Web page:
By Jonathan Hunley
The House of Delegates’ 13th District has changed dramatically over the past few years: more people, more business, more traffic.
Democrat John Bell is banking on the notion that those changes foreshadow voters wanting another switch: that of their representative in Richmond.
Del. Robert G. “Bob” Marshall, on the other hand, is touting his 18-year record of speaking for residents in parts of Prince William and Loudoun counties.
By the night of Nov. 3, it should be clear whose arguments won out.
Until then, political observers have a lot to contrast.
Bell claims that his Republican opponent’s time at the State Capitol has focused too much on social issues, such as abortion and gay marriage.
He said he would target “commutes, jobs and schools.”
“I’m a frustrated commuter,” said Bell, who’s lived in both counties in the 13th District. “I go to McLean every day.”
One way to have more money for roads would be to improve maintenance efficiency, he said, thereby saving money devoted to that task.
On jobs, he said 13th District residents could benefit if two industries were brought to Prince William and Loudoun: the fields of alternative energy and automating medical records.
And on education, he said he wants to maintain the availability of extracurricular activities for students.
To defeat such an entrenched opponent, Bell has tried to literally reach as many voters as possible.
On Oct. 12, he said his campaign had knocked on 3,500 doors the weekend before.
“I don’t know of another House campaign in Virginia that had that much canvassing,” Gov. Timothy M. Kaine told Bell workers and volunteers outside the campaign headquarters in Gainesville that day.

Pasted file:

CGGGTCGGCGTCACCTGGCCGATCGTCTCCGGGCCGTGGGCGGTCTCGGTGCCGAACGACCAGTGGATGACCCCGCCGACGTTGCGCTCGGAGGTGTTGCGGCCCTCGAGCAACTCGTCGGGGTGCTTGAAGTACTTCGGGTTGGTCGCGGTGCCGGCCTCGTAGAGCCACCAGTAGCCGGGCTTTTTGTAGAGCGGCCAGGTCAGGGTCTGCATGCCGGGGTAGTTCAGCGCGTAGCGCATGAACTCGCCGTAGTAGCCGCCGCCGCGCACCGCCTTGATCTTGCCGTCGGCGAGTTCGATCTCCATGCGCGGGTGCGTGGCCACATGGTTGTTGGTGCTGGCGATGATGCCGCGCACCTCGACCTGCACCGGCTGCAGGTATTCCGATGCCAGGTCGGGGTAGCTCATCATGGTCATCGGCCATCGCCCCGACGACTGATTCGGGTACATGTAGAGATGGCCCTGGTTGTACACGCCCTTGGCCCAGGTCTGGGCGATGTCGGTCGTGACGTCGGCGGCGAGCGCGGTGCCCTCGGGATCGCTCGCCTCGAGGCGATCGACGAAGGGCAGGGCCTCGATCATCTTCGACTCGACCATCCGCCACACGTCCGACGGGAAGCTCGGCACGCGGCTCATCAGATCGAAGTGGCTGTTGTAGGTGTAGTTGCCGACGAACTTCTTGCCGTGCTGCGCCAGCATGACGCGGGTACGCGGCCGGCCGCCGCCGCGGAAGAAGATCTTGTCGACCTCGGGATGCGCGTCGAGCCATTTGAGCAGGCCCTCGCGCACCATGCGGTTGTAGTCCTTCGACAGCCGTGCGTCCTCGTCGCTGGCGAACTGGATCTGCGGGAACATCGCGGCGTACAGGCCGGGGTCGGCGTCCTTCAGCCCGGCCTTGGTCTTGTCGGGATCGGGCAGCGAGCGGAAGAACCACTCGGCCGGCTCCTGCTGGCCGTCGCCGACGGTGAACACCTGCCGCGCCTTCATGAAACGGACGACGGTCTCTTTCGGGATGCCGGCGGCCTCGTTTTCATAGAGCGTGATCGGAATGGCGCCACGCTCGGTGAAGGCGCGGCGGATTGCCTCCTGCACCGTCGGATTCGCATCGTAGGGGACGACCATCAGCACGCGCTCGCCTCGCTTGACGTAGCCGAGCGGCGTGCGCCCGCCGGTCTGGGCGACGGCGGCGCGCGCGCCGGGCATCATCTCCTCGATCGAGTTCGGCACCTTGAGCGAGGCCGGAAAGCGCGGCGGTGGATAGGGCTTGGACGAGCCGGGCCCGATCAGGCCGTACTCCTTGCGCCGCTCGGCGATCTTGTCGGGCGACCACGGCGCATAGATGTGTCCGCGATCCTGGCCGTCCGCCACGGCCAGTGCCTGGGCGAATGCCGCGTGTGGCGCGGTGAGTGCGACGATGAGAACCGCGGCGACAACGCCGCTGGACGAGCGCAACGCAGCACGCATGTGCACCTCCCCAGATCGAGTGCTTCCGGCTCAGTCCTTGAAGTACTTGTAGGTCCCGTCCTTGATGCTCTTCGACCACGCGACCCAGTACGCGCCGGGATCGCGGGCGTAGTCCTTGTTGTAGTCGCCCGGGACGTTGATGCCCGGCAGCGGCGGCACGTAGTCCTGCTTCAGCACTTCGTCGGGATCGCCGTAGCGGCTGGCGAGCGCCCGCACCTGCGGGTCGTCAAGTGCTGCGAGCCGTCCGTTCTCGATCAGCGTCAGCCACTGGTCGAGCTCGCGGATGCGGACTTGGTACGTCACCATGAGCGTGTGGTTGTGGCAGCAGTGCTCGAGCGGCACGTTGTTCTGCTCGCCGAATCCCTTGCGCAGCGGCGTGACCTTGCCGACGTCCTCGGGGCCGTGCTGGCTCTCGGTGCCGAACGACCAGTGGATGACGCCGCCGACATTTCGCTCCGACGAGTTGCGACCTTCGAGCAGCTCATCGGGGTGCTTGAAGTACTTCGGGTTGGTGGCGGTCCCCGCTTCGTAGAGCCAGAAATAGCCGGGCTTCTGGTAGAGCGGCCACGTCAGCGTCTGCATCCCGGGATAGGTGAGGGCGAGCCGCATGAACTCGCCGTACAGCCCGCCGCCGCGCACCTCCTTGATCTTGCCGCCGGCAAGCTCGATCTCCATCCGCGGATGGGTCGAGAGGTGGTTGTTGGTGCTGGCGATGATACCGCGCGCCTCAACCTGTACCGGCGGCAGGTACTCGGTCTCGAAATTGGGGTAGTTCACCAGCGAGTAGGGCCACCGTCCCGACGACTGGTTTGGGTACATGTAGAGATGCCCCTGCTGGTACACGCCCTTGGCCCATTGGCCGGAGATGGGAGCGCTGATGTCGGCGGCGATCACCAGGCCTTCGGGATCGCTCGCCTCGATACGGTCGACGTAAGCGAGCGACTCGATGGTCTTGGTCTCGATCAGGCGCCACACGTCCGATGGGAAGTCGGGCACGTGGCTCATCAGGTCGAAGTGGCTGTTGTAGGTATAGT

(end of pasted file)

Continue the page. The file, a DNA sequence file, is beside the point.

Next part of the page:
“Well, we think it’s an absolute key to victory,” Bell responded. “Door-to-door, face-to-face contact, make it real.”
Bell has been endorsed by stalwart Democratic groups such as unions and environmental groups, and by the Northern Virginia Technology Council.
As of Oct. 15, he had raised $395,004 in campaign funds, according to the State Board of Elections, and spent $320,471.
Marshall, conversely, had raised $105,640 this year, as of Oct. 15. He had spent $64,678.
But he points out that he’s frequently outspent by voters.
And he brushes off Bell’s talk about being overly concerned with social issues.
“Well,” he said, “he obviously is ignoring my real public record.”
He notes that he worked with other Prince William area lawmakers to get approval for widening Interstate 66 in the Manassas area.
And he pointed out in a debate before the nonpartisan Prince William Committee of 100 that Kaine, a Democrat, asked him — instead of a member of the governor’s own party — to introduce a slow-growth bill.
He also said he that he would like efficiency councils set up to always make sure Virginia is operating cost-effectively.
And he championed an unsuccessful bill this year that would have mandated insurance companies cover autism-related treatments.
So he’s not a right-wing nut, he said.
However, he’s proud of his stance of trying to protect life, and of authoring the state’s constitutional amendment saying that marriage is only between one man and one woman.
“How many people have a constitutional amendment behind their name?” he asked.
Staff writer Jonathan Hunley can be reached at 703-369-5738.